In finding himself, David had alienated himself from his family but for his sister Lilian.  He and Lilian had not seen each other in four years, but corresponded via letter constantly, until suddenly they weren’t.  We are brought into the story at the untimely death of his sister, Lilian.  Lilian was a refined and cultured woman who was popular among the citizens of Harlem, both affluent and the indigent.  However, because of her fair complexion, she sought to “prove” her blackness by marrying a young attorney who was also involved in the cause of social equality and justice.  While she is an intelligent woman, she is ill equipped to deal with the pitfalls of dealing with a man who only sees her as a means to an end, affluence.  David seeks to prove that her husband, Jameson Sweet, murdered his sister via her committing suicide.

To further the suspense and potential players in the demise of Lillian’s death, we are brought into the strained and difficult relationship of twins.  Gem is the wild one to Lilian’s refined, genteel behavior.  Gem has lived abroad, taken many lovers and is overtly wanton.  Even making a play for Jameson in front of Lilian.  Lilian tries to reconcile with her sister and to put her past hurts behind her, but it is likely to be for naught, as Gem is a manipulative and conniving woman set in her ways of wanting what she wants when she wants.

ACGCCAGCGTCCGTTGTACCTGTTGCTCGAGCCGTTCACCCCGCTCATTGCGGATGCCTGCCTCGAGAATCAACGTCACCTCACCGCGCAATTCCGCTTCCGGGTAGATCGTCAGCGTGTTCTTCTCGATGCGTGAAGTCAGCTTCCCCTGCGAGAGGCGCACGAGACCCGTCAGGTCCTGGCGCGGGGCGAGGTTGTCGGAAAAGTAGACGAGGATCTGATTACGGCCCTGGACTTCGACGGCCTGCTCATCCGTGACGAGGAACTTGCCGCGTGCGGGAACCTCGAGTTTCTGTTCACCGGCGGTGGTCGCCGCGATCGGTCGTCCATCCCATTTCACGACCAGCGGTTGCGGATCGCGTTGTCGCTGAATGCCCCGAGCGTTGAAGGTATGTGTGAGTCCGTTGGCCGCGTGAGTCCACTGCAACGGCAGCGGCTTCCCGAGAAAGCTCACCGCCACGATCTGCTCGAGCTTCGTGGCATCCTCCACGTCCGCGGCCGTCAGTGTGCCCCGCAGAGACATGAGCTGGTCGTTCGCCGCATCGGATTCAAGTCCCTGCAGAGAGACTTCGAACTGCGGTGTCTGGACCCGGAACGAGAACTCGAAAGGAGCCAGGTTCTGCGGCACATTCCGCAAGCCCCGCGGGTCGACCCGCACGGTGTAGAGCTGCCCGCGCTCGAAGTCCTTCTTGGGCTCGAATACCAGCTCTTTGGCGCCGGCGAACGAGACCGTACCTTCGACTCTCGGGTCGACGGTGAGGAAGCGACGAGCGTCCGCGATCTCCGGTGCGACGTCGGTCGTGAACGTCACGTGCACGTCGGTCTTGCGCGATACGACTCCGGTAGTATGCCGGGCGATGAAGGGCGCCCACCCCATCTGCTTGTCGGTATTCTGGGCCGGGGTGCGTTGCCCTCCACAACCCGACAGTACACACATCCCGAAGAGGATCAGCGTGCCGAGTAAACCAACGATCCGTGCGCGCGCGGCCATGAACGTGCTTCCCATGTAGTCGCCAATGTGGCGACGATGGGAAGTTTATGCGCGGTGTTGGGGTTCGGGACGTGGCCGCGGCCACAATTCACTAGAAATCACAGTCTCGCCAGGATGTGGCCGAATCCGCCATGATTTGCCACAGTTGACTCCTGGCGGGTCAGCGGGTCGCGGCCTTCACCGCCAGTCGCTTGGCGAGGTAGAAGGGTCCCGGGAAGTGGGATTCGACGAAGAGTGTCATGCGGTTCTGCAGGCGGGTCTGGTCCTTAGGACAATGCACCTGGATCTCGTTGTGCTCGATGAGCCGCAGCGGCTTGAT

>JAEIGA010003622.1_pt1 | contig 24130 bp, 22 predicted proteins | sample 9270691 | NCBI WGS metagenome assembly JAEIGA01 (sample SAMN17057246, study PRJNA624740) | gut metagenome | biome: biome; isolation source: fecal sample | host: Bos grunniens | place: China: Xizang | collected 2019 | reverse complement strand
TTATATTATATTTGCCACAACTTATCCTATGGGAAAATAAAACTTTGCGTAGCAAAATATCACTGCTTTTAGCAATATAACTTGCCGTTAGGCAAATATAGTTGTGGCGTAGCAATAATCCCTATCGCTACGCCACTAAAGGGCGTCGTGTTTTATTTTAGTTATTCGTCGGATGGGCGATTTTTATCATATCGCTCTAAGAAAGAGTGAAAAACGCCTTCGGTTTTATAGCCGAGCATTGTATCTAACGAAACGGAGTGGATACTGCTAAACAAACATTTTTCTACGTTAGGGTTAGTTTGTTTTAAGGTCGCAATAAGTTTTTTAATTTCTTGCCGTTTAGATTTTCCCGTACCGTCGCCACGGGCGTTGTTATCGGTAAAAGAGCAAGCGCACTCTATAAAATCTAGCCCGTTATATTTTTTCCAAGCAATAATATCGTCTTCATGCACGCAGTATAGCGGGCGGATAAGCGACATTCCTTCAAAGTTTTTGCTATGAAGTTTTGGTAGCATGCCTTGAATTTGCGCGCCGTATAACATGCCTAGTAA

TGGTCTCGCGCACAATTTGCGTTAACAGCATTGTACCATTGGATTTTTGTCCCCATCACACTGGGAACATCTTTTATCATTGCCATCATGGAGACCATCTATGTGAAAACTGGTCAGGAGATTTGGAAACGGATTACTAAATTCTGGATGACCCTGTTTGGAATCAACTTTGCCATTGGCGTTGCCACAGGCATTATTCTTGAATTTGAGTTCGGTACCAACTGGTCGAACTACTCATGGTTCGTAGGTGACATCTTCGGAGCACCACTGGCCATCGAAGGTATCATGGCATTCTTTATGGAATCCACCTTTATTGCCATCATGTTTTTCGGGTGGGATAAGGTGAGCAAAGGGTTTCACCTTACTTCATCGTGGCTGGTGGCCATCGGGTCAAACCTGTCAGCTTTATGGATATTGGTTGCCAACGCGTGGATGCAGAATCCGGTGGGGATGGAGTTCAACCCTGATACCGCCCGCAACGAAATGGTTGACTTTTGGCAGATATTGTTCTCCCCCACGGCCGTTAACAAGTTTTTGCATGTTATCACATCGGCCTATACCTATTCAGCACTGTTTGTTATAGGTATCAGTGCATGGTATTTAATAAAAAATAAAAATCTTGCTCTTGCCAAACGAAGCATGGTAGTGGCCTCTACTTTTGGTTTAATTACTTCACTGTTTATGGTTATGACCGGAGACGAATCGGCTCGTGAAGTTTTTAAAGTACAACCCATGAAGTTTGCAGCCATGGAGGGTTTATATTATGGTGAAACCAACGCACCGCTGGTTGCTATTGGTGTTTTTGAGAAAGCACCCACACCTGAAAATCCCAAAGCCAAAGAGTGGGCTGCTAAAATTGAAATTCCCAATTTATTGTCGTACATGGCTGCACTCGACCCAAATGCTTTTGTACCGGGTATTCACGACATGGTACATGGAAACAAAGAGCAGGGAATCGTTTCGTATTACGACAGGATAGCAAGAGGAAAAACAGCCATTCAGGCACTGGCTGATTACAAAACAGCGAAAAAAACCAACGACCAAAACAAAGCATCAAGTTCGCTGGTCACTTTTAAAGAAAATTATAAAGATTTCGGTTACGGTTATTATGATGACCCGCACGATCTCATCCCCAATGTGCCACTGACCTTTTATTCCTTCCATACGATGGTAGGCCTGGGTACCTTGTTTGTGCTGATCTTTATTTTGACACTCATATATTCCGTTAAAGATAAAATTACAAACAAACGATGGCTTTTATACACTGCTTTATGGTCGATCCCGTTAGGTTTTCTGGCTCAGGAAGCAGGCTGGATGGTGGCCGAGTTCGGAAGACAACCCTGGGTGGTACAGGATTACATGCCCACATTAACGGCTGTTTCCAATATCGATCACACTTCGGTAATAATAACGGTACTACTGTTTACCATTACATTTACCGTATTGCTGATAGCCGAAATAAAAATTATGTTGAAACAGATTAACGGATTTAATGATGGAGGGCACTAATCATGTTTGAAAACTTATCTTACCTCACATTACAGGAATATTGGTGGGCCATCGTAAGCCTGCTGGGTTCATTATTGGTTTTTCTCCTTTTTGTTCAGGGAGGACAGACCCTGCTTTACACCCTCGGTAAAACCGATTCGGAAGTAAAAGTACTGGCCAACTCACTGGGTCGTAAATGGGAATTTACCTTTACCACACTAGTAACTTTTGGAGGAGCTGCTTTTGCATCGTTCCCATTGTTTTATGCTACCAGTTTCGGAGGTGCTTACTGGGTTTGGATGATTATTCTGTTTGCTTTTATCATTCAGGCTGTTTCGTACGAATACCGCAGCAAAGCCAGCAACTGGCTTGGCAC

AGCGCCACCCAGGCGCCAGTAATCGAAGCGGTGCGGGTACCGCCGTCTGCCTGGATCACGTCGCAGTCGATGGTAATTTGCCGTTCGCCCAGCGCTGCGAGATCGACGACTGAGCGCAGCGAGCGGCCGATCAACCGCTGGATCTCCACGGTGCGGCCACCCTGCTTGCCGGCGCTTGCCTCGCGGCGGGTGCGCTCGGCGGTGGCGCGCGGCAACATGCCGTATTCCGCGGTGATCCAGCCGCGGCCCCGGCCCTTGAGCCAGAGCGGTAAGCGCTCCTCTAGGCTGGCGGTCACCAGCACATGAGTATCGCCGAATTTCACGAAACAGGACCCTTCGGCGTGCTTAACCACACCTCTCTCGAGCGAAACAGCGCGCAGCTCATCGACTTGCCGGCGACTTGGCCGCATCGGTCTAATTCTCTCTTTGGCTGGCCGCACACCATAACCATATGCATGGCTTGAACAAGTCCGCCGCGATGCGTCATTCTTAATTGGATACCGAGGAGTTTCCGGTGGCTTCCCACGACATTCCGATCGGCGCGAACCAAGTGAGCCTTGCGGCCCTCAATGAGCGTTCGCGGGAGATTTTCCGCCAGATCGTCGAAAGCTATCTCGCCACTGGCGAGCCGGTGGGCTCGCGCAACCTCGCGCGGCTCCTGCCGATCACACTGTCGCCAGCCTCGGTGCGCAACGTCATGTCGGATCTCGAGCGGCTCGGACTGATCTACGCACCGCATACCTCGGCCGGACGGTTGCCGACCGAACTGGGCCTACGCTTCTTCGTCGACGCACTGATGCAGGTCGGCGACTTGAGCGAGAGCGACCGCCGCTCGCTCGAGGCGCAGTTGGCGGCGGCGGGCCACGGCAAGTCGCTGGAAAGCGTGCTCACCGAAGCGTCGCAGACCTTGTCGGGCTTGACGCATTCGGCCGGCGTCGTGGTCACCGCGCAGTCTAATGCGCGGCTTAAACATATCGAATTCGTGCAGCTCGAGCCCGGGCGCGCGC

Ms. Walker further complicates, in a lovely way, through the relationships in the novel.  David’s parentage comes into question, when he finds out that the “maid” is not who he thought she was.  There are several unrequited love stories at play as well.  Rachel has loved David since childhood and was devastated when he went away, leaving her to deal with the fall out of their relationship.  Lilian loved her husband, until she realized what his true intentions were.  Gem also gets in the act by falling for Jameson and his love being for yet another.

Overall, Ms. Walker does an exquisite job in laying out the difficulties, the prejudices and behaviors within the black community while weaving a good mystery was appreciated.  What kept this from being a 5 cupper for me was that she drew it out a bit too long in the end.  The realization that David had been played, the ambition of Rachel and her true motivations just took a bit too long for me.  I must admit I had my suspicions throughout, but couldn’t quite work out who did what when.  However, I was pleased that I was able to deduce one plot twist fairly early on in the novel.    While I don’t particularly care for the vein of politics she discusses, it is there and a looming thing within the community to this day (maybe not as pronounced, but definitely there).  Ms. Walker provides good social commentary for the era and keeps you engaged until the very end.

Esbe read the Amazon Kindle version of this novel.